Do’s & Don’ts of Reusing Flower Pots


Nothing could be more environmentally friendly than planting and producing your own fruits, veggies, and flowers if you’re seeking to live a more sustainable lifestyle. If you are new to producing your own flowers, you will need a collection of flower pots. A thrifty gardener may save some money by sanitising plant pots in order to reuse them, which is one approach to save money.

Another alternative to purchasing new pots at a garden centre is to search for secondhand pots at yard sales and thrift shops. This will allow you to save money. These used pots are a lot more cost-effective than their brand-new counterparts, and they also help to decrease waste by preventing the disposal of the old pots in landfills. Used flower pots may be used to start a low-cost flower collection, but there are certain crucial guidelines that should be followed.

Choose the Right Pots

Because they often come equipped with a suitable drainage hole in the base, regular round terracotta pots may be used successfully for planting flowers in containers. On the other hand, decorative pots often need further processing before they can be utilised effectively. This is especially true with older pots. The bottom of the decorative pot has to have drainage holes drilled into it, often using a masonry drill bit. Alternatively, the decorative pot may be used as a covering for a somewhat smaller plain pot that already has the appropriate drainage.

There is also the possibility of reusing plastic plant pots, however they are more likely to get cracked and broken over the course of the year. If you decide not to reuse them, recycling them is a better option than tossing them away, so keep that in mind. The University of Minnesota Extension recommends checking with a local gardening centre or a hardware shop such as Home Depot or Lowes to see if they would take the pots as a form of recycling. Many curbside recycling providers do not accept the pots.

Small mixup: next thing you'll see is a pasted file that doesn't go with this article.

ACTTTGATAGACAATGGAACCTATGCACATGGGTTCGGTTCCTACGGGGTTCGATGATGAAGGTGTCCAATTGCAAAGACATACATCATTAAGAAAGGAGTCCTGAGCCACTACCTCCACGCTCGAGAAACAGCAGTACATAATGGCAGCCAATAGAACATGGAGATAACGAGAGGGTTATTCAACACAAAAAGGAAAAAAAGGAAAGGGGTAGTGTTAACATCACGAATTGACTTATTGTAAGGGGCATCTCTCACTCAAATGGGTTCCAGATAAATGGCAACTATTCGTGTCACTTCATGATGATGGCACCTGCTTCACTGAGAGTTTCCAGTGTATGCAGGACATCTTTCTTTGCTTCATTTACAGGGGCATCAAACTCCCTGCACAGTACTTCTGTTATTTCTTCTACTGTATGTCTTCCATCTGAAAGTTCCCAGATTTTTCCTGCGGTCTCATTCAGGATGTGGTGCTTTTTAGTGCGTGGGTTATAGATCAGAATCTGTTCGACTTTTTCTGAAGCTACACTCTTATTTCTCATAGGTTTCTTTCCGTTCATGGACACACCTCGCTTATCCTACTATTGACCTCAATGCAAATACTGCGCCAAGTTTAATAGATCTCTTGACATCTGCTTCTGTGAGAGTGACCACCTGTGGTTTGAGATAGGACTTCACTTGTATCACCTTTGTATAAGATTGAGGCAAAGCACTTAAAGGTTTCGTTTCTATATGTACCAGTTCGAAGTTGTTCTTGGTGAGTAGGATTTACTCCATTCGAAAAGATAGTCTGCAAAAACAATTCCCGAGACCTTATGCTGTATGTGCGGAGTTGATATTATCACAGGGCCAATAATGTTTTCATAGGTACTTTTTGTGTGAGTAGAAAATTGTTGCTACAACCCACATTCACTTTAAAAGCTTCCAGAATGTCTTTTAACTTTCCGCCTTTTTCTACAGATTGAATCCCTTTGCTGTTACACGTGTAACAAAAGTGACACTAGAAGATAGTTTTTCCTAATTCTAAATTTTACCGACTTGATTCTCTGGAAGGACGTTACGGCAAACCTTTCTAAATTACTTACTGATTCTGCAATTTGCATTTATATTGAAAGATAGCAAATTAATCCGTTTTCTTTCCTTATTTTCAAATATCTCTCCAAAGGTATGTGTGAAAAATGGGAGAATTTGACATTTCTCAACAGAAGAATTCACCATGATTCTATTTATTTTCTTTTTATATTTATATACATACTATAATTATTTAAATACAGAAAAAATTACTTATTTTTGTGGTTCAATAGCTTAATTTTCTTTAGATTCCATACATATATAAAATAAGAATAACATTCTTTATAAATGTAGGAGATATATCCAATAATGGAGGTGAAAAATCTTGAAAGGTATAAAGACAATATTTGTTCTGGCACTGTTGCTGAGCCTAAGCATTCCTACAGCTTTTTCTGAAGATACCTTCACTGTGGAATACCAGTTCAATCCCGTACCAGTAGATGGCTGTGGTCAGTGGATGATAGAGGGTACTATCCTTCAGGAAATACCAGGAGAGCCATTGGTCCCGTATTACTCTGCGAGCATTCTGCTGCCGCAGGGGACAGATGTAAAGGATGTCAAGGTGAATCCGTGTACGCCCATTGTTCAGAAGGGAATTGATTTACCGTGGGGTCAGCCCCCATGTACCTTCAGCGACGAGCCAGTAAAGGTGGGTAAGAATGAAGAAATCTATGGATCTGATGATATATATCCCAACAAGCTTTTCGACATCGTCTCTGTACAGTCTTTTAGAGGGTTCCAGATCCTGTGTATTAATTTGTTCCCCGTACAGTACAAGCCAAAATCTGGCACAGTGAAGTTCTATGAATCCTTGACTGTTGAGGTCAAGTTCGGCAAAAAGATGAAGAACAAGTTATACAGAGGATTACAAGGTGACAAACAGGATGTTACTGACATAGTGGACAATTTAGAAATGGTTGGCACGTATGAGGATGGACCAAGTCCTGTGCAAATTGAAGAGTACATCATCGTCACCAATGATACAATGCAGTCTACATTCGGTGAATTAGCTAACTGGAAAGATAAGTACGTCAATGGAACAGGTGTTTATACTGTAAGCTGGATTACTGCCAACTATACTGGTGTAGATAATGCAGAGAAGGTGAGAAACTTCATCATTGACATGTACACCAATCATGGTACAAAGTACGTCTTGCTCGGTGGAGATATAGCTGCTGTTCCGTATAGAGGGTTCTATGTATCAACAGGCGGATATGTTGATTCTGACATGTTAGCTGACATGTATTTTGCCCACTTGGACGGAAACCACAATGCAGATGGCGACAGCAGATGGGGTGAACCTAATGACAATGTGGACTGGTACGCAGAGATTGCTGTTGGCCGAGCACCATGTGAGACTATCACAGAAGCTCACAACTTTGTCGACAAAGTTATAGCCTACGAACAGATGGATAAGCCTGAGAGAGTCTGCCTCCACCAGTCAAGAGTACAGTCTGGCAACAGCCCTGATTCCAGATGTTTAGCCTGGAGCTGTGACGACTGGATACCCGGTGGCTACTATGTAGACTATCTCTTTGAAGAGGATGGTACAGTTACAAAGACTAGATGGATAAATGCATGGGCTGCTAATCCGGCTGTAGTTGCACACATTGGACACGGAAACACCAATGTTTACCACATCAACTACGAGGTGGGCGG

Clean the Pots

A crusty coating will form on the inside of many pots after they have been used for a whole year to house plants, soil, and sometimes fertiliser. Before the pot may be used again, this coating has to be removed first. When it comes to removing this layer of dirt and fertiliser salts, you’ll find that hot water and a scrub brush are quite helpful tools. It’s possible that a dull knife is the most efficient instrument for removing salt from terracotta pots that have a heavy coating of salt on them.

Disinfecting Plant Pots

As is the case with the cleaning of kitchens, a clean flower pot does not always mean that it is germ-free. After being cleaned, old flower pots need to be sterilised in order to eliminate any organisms that could pass on a disease to the plants grown in them the following year. The University of Florida IFAS Extension recommends soaking pots for thirty minutes in a solution that consists of one part household bleach and nine parts water.

It is necessary to thoroughly rinse and soak the pots in clean water in order to eliminate any remaining bleach residue. If the containers are going to be used on another day, you should remove them from the clear water and set them aside until they are ready to be planted. This will bring more moisture to the new potting soil.

Store Pots Correctly

Gardeners who have a large number of pots to clean and sterilise may choose to do the task in batches, and they may often have pots that are in a variety of phases of the procedure at the same time. Pots that have been cleaned and sterilised should be kept in a location that is distinct from pots that have not been cleaned so that disease-causing organisms do not redeposit on the cleansed pots. A separate plastic bag, such as a rubbish bag, should be used to keep dirty pots in order to avoid the contamination of other items with dirt and germs while waiting for them to be cleaned.